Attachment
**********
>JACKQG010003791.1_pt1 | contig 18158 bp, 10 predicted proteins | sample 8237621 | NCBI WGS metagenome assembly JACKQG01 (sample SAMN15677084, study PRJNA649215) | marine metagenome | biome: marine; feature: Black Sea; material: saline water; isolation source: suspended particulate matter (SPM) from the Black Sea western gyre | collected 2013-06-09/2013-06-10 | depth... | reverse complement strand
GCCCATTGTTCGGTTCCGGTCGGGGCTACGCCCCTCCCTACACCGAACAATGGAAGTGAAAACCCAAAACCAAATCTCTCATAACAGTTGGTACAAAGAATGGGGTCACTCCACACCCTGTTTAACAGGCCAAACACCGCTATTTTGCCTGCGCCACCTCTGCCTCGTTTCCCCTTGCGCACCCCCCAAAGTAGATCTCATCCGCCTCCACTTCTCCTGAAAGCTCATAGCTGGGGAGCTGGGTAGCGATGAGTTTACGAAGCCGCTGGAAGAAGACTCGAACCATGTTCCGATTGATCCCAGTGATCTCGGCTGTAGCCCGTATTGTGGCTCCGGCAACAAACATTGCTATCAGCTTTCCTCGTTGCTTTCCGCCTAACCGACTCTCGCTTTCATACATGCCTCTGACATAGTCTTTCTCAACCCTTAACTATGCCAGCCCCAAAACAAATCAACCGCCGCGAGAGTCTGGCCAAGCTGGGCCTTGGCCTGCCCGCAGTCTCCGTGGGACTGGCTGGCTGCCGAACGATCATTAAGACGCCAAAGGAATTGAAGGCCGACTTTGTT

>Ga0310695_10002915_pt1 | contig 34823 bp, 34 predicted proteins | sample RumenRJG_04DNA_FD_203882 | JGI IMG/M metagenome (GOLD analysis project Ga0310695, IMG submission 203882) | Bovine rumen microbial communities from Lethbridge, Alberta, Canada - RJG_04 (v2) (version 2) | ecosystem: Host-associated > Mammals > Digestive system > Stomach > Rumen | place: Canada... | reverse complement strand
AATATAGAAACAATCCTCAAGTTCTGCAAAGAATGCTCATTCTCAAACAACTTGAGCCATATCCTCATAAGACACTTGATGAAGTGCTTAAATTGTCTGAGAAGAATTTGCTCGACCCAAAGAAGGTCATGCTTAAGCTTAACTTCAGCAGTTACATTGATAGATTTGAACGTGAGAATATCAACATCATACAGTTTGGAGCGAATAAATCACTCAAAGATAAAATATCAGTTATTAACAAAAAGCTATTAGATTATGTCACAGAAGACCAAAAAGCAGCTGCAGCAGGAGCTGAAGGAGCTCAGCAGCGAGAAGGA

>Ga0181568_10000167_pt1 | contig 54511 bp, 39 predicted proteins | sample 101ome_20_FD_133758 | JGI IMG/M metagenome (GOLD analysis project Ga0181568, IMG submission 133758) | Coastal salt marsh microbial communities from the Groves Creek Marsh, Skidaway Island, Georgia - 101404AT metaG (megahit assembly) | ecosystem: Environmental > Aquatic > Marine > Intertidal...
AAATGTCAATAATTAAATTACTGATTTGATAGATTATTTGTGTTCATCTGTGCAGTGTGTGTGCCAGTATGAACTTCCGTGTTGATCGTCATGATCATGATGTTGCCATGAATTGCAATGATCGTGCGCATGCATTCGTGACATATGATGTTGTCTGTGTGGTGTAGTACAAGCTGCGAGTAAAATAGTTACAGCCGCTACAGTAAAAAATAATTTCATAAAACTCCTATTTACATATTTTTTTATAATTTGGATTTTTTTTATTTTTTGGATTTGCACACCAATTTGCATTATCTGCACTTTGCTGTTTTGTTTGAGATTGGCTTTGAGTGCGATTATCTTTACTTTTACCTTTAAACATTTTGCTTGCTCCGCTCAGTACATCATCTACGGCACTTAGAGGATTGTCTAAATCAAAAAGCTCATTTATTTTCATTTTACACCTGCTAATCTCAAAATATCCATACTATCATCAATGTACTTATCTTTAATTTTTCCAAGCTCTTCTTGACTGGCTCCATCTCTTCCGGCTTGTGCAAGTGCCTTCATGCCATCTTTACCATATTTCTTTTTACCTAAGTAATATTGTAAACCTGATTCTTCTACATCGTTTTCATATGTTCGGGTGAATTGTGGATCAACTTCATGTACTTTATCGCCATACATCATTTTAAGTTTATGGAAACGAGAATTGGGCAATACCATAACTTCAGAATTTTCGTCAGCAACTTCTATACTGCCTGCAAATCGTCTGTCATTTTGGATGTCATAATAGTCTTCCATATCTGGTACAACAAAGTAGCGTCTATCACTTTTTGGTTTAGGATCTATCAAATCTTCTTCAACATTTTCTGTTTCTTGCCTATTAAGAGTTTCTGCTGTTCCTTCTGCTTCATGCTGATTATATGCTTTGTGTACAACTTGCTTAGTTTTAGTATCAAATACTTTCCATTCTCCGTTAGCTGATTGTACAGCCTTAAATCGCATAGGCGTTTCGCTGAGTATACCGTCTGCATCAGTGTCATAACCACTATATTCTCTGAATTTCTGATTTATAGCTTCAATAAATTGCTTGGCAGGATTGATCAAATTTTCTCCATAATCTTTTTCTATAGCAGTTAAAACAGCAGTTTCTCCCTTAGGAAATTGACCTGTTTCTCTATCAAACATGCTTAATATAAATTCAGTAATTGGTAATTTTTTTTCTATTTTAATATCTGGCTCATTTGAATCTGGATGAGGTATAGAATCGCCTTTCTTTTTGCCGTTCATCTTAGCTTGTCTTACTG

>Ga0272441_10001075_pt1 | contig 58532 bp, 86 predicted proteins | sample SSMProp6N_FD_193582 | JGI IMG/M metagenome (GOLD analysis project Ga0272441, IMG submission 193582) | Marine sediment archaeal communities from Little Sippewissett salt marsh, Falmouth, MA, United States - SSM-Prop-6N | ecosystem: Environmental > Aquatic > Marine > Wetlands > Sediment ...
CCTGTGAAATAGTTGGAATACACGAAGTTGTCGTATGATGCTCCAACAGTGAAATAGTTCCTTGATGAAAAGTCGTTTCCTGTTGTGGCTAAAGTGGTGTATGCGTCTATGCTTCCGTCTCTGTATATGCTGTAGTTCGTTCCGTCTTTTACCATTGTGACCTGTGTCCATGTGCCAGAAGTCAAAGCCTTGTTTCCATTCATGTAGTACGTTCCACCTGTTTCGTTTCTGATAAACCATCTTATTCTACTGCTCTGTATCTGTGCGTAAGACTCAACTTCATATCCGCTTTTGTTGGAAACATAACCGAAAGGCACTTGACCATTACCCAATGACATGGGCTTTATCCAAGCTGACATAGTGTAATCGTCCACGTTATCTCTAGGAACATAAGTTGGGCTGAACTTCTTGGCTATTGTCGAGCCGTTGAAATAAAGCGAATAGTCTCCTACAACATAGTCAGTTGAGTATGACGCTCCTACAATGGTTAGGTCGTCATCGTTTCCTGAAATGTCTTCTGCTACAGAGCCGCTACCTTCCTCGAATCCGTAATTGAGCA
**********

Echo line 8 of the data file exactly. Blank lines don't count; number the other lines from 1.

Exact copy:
CCTGTGAAATAGTTGGAATACACGAAGTTGTCGTATGATGCTCCAACAGTGAAATAGTTCCTTGATGAAAAGTCGTTTCCTGTTGTGGCTAAAGTGGTGTATGCGTCTATGCTTCCGTCTCTGTATATGCTGTAGTTCGTTCCGTCTTTTACCATTGTGACCTGTGTCCATGTGCCAGAAGTCAAAGCCTTGTTTCCATTCATGTAGTACGTTCCACCTGTTTCGTTTCTGATAAACCATCTTATTCTACTGCTCTGTATCTGTGCGTAAGACTCAACTTCATATCCGCTTTTGTTGGAAACATAACCGAAAGGCACTTGACCATTACCCAATGACATGGGCTTTATCCAAGCTGACATAGTGTAATCGTCCACGTTATCTCTAGGAACATAAGTTGGGCTGAACTTCTTGGCTATTGTCGAGCCGTTGAAATAAAGCGAATAGTCTCCTACAACATAGTCAGTTGAGTATGACGCTCCTACAATGGTTAGGTCGTCATCGTTTCCTGAAATGTCTTCTGCTACAGAGCCGCTACCTTCCTCGAATCCGTAATTGAGCA